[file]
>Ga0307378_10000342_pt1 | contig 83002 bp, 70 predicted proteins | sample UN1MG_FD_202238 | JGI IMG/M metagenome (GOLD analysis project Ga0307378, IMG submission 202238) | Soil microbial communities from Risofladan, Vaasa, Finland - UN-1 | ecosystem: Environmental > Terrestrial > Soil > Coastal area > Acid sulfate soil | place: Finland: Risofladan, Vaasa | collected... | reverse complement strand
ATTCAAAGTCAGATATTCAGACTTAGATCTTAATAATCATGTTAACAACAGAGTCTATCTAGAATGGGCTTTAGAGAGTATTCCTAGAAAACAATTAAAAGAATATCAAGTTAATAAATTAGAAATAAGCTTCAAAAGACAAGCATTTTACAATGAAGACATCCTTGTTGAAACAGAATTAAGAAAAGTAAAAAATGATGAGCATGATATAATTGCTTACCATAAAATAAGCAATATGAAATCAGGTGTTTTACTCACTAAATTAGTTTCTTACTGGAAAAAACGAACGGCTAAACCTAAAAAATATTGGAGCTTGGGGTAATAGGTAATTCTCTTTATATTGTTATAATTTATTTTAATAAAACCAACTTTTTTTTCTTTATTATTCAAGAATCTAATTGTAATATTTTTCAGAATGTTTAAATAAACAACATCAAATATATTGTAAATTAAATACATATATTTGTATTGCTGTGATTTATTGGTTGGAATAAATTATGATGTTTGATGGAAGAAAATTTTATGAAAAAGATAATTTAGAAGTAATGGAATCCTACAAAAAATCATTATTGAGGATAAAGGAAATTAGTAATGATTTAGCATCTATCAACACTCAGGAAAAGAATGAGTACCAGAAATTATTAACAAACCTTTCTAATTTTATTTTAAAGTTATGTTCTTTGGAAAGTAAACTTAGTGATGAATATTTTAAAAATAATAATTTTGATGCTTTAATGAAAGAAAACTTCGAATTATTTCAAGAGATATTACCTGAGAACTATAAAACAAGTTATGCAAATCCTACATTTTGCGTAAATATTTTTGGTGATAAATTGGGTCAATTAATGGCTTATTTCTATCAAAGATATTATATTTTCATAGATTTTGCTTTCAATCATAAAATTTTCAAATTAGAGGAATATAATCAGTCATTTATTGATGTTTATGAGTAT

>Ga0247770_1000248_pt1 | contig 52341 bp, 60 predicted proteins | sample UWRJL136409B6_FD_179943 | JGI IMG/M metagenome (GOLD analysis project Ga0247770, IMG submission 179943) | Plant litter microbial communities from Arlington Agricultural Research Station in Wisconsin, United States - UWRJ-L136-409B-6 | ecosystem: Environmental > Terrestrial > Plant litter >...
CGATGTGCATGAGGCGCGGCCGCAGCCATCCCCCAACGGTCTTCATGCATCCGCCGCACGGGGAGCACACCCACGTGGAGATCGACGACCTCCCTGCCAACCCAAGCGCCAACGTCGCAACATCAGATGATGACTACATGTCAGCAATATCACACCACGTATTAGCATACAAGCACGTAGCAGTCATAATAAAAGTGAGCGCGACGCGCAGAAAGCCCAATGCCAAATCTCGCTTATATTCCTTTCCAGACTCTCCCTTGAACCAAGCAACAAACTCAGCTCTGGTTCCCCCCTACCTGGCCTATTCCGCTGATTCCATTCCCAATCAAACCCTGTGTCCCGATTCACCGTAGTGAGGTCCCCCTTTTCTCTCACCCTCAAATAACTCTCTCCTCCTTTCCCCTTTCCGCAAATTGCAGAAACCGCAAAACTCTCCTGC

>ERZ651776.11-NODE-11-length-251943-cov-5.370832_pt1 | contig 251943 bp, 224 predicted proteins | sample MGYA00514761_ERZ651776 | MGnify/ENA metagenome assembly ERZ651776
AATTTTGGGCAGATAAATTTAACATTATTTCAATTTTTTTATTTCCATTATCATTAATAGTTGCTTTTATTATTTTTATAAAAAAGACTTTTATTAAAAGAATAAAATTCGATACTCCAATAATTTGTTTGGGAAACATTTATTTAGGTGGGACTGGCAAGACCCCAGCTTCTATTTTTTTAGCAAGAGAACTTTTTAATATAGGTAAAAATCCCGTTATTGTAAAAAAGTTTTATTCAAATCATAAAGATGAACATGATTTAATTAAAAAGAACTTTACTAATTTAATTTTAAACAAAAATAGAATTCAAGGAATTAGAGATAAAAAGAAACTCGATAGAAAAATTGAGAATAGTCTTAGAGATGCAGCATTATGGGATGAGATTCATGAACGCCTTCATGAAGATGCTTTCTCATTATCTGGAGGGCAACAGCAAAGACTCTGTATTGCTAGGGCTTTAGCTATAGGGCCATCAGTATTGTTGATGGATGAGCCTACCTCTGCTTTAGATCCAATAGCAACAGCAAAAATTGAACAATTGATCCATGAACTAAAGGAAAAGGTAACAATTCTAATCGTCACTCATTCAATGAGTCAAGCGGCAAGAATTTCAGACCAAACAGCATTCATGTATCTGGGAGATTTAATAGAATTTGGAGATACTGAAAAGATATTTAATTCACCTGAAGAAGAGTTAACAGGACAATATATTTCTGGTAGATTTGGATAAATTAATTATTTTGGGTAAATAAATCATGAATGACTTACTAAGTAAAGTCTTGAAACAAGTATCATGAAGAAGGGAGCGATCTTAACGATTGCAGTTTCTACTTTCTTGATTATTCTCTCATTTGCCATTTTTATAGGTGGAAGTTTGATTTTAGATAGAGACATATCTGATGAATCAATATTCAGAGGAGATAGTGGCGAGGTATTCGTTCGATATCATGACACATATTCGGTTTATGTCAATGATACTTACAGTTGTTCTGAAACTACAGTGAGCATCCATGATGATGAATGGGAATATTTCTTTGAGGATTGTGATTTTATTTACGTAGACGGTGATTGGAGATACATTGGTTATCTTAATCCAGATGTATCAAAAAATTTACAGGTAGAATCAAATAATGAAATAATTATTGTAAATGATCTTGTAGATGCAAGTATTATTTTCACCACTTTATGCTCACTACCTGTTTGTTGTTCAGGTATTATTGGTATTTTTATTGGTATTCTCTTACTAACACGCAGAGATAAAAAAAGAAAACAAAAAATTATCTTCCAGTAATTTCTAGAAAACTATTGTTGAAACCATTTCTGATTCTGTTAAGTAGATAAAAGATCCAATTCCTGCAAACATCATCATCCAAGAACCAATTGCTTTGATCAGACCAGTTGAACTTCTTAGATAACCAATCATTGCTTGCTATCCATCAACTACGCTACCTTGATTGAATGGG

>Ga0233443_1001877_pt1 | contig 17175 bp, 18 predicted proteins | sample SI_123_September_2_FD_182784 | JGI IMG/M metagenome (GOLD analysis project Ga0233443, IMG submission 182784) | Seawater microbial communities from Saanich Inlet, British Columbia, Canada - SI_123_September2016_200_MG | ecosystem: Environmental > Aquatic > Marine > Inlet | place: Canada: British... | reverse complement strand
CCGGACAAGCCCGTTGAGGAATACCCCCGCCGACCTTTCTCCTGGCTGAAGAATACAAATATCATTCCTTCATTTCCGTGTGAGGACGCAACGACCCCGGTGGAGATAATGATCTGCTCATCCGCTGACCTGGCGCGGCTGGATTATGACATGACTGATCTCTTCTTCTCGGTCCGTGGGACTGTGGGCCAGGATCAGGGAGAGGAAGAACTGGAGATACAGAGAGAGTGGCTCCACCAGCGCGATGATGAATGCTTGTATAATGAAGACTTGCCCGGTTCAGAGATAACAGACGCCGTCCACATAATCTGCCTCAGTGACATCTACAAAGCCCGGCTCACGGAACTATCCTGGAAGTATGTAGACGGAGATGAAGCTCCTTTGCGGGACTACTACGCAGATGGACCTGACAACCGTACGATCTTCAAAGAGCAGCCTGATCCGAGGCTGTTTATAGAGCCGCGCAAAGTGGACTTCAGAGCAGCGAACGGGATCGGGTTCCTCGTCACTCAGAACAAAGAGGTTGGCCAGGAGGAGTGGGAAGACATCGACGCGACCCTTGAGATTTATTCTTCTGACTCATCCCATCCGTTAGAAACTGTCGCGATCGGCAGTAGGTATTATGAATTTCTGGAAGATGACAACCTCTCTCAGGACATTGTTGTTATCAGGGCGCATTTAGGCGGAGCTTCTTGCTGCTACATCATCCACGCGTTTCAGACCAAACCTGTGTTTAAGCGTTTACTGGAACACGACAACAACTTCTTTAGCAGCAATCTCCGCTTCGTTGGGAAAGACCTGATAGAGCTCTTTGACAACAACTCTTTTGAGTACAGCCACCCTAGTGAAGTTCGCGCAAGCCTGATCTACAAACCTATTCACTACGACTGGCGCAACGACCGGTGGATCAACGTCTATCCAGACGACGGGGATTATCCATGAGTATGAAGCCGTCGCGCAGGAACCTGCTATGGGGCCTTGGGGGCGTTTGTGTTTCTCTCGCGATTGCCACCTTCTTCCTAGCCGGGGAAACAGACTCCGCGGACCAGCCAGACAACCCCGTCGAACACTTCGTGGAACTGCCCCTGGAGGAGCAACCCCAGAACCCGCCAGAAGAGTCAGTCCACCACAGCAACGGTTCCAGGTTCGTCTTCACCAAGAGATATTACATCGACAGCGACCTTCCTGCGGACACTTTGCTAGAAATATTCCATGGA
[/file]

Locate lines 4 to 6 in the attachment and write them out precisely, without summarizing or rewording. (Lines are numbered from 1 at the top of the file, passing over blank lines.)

CGATGTGCATGAGGCGCGGCCGCAGCCATCCCCCAACGGTCTTCATGCATCCGCCGCACGGGGAGCACACCCACGTGGAGATCGACGACCTCCCTGCCAACCCAAGCGCCAACGTCGCAACATCAGATGATGACTACATGTCAGCAATATCACACCACGTATTAGCATACAAGCACGTAGCAGTCATAATAAAAGTGAGCGCGACGCGCAGAAAGCCCAATGCCAAATCTCGCTTATATTCCTTTCCAGACTCTCCCTTGAACCAAGCAACAAACTCAGCTCTGGTTCCCCCCTACCTGGCCTATTCCGCTGATTCCATTCCCAATCAAACCCTGTGTCCCGATTCACCGTAGTGAGGTCCCCCTTTTCTCTCACCCTCAAATAACTCTCTCCTCCTTTCCCCTTTCCGCAAATTGCAGAAACCGCAAAACTCTCCTGC

>ERZ651776.11-NODE-11-length-251943-cov-5.370832_pt1 | contig 251943 bp, 224 predicted proteins | sample MGYA00514761_ERZ651776 | MGnify/ENA metagenome assembly ERZ651776
AATTTTGGGCAGATAAATTTAACATTATTTCAATTTTTTTATTTCCATTATCATTAATAGTTGCTTTTATTATTTTTATAAAAAAGACTTTTATTAAAAGAATAAAATTCGATACTCCAATAATTTGTTTGGGAAACATTTATTTAGGTGGGACTGGCAAGACCCCAGCTTCTATTTTTTTAGCAAGAGAACTTTTTAATATAGGTAAAAATCCCGTTATTGTAAAAAAGTTTTATTCAAATCATAAAGATGAACATGATTTAATTAAAAAGAACTTTACTAATTTAATTTTAAACAAAAATAGAATTCAAGGAATTAGAGATAAAAAGAAACTCGATAGAAAAATTGAGAATAGTCTTAGAGATGCAGCATTATGGGATGAGATTCATGAACGCCTTCATGAAGATGCTTTCTCATTATCTGGAGGGCAACAGCAAAGACTCTGTATTGCTAGGGCTTTAGCTATAGGGCCATCAGTATTGTTGATGGATGAGCCTACCTCTGCTTTAGATCCAATAGCAACAGCAAAAATTGAACAATTGATCCATGAACTAAAGGAAAAGGTAACAATTCTAATCGTCACTCATTCAATGAGTCAAGCGGCAAGAATTTCAGACCAAACAGCATTCATGTATCTGGGAGATTTAATAGAATTTGGAGATACTGAAAAGATATTTAATTCACCTGAAGAAGAGTTAACAGGACAATATATTTCTGGTAGATTTGGATAAATTAATTATTTTGGGTAAATAAATCATGAATGACTTACTAAGTAAAGTCTTGAAACAAGTATCATGAAGAAGGGAGCGATCTTAACGATTGCAGTTTCTACTTTCTTGATTATTCTCTCATTTGCCATTTTTATAGGTGGAAGTTTGATTTTAGATAGAGACATATCTGATGAATCAATATTCAGAGGAGATAGTGGCGAGGTATTCGTTCGATATCATGACACATATTCGGTTTATGTCAATGATACTTACAGTTGTTCTGAAACTACAGTGAGCATCCATGATGATGAATGGGAATATTTCTTTGAGGATTGTGATTTTATTTACGTAGACGGTGATTGGAGATACATTGGTTATCTTAATCCAGATGTATCAAAAAATTTACAGGTAGAATCAAATAATGAAATAATTATTGTAAATGATCTTGTAGATGCAAGTATTATTTTCACCACTTTATGCTCACTACCTGTTTGTTGTTCAGGTATTATTGGTATTTTTATTGGTATTCTCTTACTAACACGCAGAGATAAAAAAAGAAAACAAAAAATTATCTTCCAGTAATTTCTAGAAAACTATTGTTGAAACCATTTCTGATTCTGTTAAGTAGATAAAAGATCCAATTCCTGCAAACATCATCATCCAAGAACCAATTGCTTTGATCAGACCAGTTGAACTTCTTAGATAACCAATCATTGCTTGCTATCCATCAACTACGCTACCTTGATTGAATGGG